Svalbard

About

Svalbard is a group of islands located between the Arctic Ocean, Barents Sea, Greenland Sea, and the Norwegian Sea. The area is sometimes referred to as Spitsbergen, the main island with all the settlements. The islands are directly north of Norway, and under Norwegian rule since 1920. Svalbard’s settlements are the northernmost permanently inhabited spots on the planet, after the Canadian military base at Alert.

Svalbard is a unique place because of their nature, the extreme northern location and their legal status as neutral Norwegian territory. There is virtually no infrastructure outside a handful of small settlements. About 60 % of the area is covered by glaciers, 30 % is barren rock and only 10 % is covered by vegetation. Svalbard has midnight sun from late April to late August, while winter darkness (polar night) lasts from late October to February. Seven national parks and 23 nature reserves covers 70 % of the islands. Because of the delicate nature and polar bear hazard movement outside settlements is strictly regulated.

Svalbard’s visitors come mostly to experience Arctic nature at its rawest and most powerful. The islands have untouched glaciers and craggy mountains, but also polar bears, caribou, a peculiar short legged reindeer, polar foxes, whales, seals and walruses. Svalbard is renowned for its variety of birds, including Arctic Terns, Arctic Fulmar and Puffins. Whales can be spotted off the coastlines particularly during late summer. Humpback whales, Orcas, Beluga whales, and Narwhals all frequent the ocean waters near Svalbard.

During the short summer, the melting snow in the milder parts of the islands gives place to vast stretches of tundra vegetation, sometimes dotted with delicate flowers.

Although it is possible to prepare your own excursion while on Svalbard, the lack of infrastructure, the necessity of carrying (and knowing how to use) a rifle outside the settlements, and the harshness of the environment even during the summer make organized activities with professional guides a necessity for most visitors. Activities can be booked online or in Longyearbyen.

Longyearbyen has a couple of museums and the world’s northernmost church. The Soviet-era settlements of Barentsburg, still running fitfully, and Pyramiden, abandoned in the 1990s, make offbeat attractions, being home to (among other things) the world’s two northernmost Lenin statues. Both can be visited by cruise or snowmobile from Longyearbyen.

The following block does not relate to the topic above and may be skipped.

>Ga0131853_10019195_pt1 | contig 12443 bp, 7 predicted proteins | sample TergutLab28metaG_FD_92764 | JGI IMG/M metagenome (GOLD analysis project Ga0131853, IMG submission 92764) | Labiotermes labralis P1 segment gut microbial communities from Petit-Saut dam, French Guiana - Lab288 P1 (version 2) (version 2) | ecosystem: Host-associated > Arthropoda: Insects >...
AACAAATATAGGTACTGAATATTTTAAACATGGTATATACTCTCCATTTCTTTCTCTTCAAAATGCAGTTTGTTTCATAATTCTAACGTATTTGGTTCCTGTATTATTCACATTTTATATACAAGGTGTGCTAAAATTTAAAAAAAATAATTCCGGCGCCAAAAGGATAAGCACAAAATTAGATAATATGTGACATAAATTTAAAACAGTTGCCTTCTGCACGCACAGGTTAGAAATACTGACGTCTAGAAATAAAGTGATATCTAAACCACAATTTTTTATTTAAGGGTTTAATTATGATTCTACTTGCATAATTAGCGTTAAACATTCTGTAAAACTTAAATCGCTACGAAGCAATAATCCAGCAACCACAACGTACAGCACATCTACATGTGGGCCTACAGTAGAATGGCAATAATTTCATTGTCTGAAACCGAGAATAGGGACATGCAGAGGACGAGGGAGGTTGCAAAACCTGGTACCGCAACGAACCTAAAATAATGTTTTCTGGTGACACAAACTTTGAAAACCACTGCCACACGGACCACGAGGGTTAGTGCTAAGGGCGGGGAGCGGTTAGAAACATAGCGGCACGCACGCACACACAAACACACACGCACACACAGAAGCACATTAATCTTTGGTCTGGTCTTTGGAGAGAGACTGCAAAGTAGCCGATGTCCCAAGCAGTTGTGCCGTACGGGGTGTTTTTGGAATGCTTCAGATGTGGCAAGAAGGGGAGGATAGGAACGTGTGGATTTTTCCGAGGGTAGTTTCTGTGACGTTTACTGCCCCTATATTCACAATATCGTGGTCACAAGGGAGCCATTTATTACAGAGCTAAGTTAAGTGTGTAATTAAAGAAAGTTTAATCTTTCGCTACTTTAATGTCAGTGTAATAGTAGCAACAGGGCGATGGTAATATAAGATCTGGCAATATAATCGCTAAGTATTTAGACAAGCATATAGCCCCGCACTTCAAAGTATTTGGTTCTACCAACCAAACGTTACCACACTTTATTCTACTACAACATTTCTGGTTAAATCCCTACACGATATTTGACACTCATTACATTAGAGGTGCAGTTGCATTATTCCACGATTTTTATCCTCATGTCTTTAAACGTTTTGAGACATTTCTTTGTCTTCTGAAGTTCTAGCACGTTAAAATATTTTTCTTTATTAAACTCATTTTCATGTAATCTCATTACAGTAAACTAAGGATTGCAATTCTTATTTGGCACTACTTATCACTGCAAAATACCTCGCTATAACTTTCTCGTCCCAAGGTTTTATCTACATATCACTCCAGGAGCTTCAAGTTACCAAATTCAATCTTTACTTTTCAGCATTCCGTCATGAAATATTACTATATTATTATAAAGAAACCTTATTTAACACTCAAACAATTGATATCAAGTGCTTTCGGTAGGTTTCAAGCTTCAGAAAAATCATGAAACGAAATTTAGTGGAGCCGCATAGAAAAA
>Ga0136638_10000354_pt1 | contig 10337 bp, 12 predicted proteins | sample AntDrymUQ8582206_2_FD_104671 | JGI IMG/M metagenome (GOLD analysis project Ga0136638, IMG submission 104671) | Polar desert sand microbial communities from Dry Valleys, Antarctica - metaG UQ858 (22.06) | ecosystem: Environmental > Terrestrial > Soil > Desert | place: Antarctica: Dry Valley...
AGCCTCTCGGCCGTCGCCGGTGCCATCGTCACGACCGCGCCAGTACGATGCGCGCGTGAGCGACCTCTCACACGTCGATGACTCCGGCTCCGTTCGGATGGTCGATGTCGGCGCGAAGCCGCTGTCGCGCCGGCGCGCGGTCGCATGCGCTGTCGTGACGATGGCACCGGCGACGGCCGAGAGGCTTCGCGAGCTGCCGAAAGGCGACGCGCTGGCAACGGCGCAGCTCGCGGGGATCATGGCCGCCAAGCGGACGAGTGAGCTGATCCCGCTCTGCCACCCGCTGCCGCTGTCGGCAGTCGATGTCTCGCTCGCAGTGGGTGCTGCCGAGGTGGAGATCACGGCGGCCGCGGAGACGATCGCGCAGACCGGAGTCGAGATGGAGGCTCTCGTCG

Svalbard’s visitors come mostly to experience Arctic nature at its rawest and most powerful. The islands have untouched glaciers and craggy mountains, but also polar bears, caribou, a peculiar short legged reindeer, polar foxes, whales, seals and walruses. Svalbard is renowned for its variety of birds, including Arctic Terns, Arctic Fulmar and Puffins. Whales can be spotted off the coastlines particularly during late summer. Humpback whales, Orcas, Beluga whales, and Narwhals all frequent the ocean waters near Svalbard.

During the short summer, the melting snow in the milder parts of the islands gives place to vast stretches of tundra vegetation, sometimes dotted with delicate flowers.

Although it is possible to prepare your own excursion while on Svalbard, the lack of infrastructure, the necessity of carrying (and knowing how to use) a rifle outside the settlements, and the harshness of the environment even during the summer make organized activities with professional guides a necessity for most visitors. Activities can be booked online or in Longyearbyen.

Source: https://en.wikivoyage.org/wiki/Svalbard

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